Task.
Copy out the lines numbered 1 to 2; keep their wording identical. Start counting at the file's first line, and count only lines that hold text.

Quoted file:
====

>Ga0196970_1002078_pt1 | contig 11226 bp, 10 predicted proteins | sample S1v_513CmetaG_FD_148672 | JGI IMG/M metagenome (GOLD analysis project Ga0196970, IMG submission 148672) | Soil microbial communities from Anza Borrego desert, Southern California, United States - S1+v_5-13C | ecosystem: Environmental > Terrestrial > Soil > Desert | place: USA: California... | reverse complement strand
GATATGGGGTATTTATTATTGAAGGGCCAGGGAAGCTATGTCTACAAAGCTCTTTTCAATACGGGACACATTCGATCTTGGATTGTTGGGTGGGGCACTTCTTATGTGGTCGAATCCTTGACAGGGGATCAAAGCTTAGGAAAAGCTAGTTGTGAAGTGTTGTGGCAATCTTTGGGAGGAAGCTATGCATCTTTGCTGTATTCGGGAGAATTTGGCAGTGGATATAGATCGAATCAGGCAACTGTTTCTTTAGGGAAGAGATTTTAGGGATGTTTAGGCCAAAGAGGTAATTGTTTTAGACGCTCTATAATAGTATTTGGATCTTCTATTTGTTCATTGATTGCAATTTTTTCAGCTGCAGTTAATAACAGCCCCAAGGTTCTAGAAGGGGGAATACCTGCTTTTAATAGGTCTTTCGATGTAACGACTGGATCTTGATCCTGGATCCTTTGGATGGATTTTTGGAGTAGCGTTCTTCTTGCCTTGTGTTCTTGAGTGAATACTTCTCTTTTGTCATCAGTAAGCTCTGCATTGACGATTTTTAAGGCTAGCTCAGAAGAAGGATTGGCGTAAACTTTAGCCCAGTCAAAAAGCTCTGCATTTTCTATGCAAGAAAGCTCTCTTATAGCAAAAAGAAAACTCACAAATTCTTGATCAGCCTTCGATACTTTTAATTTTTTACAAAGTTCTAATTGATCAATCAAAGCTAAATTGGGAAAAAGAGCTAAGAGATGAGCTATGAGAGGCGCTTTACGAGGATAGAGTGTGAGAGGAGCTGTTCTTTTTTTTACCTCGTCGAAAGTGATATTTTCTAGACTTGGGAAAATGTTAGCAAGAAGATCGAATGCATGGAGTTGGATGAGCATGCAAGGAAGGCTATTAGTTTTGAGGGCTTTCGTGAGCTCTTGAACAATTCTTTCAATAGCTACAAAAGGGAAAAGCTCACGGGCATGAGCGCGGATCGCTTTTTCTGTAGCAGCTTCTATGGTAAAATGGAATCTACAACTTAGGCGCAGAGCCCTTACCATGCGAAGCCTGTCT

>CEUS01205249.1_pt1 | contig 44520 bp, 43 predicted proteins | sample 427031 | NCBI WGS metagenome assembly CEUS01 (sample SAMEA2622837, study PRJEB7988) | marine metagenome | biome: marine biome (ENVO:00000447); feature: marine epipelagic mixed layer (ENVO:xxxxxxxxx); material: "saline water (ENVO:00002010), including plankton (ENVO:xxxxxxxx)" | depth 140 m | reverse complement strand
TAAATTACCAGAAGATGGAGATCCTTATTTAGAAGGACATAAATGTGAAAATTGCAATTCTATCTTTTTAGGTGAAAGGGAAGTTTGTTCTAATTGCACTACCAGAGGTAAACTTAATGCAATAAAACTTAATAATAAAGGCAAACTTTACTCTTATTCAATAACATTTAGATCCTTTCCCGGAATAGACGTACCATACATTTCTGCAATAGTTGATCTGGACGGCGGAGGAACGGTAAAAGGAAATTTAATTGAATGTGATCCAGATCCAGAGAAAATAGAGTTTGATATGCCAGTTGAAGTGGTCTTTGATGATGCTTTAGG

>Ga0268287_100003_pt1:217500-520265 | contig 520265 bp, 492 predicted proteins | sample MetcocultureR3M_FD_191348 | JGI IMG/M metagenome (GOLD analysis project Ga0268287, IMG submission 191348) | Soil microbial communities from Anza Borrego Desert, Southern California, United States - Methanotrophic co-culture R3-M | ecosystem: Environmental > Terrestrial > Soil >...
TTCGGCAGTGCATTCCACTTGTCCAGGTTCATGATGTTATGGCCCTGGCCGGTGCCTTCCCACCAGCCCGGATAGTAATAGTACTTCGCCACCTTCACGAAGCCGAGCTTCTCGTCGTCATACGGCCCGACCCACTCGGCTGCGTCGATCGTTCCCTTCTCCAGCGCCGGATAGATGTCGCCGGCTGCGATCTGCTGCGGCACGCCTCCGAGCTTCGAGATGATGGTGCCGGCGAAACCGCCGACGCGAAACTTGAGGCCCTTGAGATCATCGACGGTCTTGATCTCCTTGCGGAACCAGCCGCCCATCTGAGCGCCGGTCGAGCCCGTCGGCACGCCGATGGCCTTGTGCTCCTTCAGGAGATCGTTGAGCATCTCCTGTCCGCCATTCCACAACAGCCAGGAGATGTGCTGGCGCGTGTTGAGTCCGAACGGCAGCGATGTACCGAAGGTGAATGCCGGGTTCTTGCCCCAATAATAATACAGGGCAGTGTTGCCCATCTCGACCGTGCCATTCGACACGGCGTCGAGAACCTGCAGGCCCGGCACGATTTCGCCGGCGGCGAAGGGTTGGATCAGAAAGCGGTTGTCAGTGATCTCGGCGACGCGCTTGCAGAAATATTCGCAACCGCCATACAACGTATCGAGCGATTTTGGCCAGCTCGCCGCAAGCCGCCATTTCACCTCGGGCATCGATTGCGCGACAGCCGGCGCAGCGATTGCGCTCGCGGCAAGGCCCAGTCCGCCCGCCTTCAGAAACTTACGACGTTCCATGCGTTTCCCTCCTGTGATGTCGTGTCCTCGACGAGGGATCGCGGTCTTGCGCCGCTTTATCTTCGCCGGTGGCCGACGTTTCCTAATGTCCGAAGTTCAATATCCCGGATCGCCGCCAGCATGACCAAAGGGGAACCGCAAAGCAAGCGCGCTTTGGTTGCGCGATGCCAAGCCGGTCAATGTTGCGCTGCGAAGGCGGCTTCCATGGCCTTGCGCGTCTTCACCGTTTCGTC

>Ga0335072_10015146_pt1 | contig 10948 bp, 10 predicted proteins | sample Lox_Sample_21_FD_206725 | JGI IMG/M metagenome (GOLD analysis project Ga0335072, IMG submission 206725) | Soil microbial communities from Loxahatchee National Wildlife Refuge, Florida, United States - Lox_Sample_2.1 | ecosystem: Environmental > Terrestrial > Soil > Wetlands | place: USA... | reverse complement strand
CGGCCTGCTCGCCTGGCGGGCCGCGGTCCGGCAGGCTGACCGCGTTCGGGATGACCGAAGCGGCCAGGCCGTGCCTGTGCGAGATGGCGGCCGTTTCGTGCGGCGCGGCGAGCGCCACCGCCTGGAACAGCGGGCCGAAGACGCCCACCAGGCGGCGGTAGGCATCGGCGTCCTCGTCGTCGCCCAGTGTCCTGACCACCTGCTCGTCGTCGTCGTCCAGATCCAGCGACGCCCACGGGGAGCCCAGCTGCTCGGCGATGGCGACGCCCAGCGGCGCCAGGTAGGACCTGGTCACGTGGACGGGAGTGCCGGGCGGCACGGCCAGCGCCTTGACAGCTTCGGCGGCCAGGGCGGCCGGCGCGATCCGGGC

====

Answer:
>Ga0196970_1002078_pt1 | contig 11226 bp, 10 predicted proteins | sample S1v_513CmetaG_FD_148672 | JGI IMG/M metagenome (GOLD analysis project Ga0196970, IMG submission 148672) | Soil microbial communities from Anza Borrego desert, Southern California, United States - S1+v_5-13C | ecosystem: Environmental > Terrestrial > Soil > Desert | place: USA: California... | reverse complement strand
GATATGGGGTATTTATTATTGAAGGGCCAGGGAAGCTATGTCTACAAAGCTCTTTTCAATACGGGACACATTCGATCTTGGATTGTTGGGTGGGGCACTTCTTATGTGGTCGAATCCTTGACAGGGGATCAAAGCTTAGGAAAAGCTAGTTGTGAAGTGTTGTGGCAATCTTTGGGAGGAAGCTATGCATCTTTGCTGTATTCGGGAGAATTTGGCAGTGGATATAGATCGAATCAGGCAACTGTTTCTTTAGGGAAGAGATTTTAGGGATGTTTAGGCCAAAGAGGTAATTGTTTTAGACGCTCTATAATAGTATTTGGATCTTCTATTTGTTCATTGATTGCAATTTTTTCAGCTGCAGTTAATAACAGCCCCAAGGTTCTAGAAGGGGGAATACCTGCTTTTAATAGGTCTTTCGATGTAACGACTGGATCTTGATCCTGGATCCTTTGGATGGATTTTTGGAGTAGCGTTCTTCTTGCCTTGTGTTCTTGAGTGAATACTTCTCTTTTGTCATCAGTAAGCTCTGCATTGACGATTTTTAAGGCTAGCTCAGAAGAAGGATTGGCGTAAACTTTAGCCCAGTCAAAAAGCTCTGCATTTTCTATGCAAGAAAGCTCTCTTATAGCAAAAAGAAAACTCACAAATTCTTGATCAGCCTTCGATACTTTTAATTTTTTACAAAGTTCTAATTGATCAATCAAAGCTAAATTGGGAAAAAGAGCTAAGAGATGAGCTATGAGAGGCGCTTTACGAGGATAGAGTGTGAGAGGAGCTGTTCTTTTTTTTACCTCGTCGAAAGTGATATTTTCTAGACTTGGGAAAATGTTAGCAAGAAGATCGAATGCATGGAGTTGGATGAGCATGCAAGGAAGGCTATTAGTTTTGAGGGCTTTCGTGAGCTCTTGAACAATTCTTTCAATAGCTACAAAAGGGAAAAGCTCACGGGCATGAGCGCGGATCGCTTTTTCTGTAGCAGCTTCTATGGTAAAATGGAATCTACAACTTAGGCGCAGAGCCCTTACCATGCGAAGCCTGTCT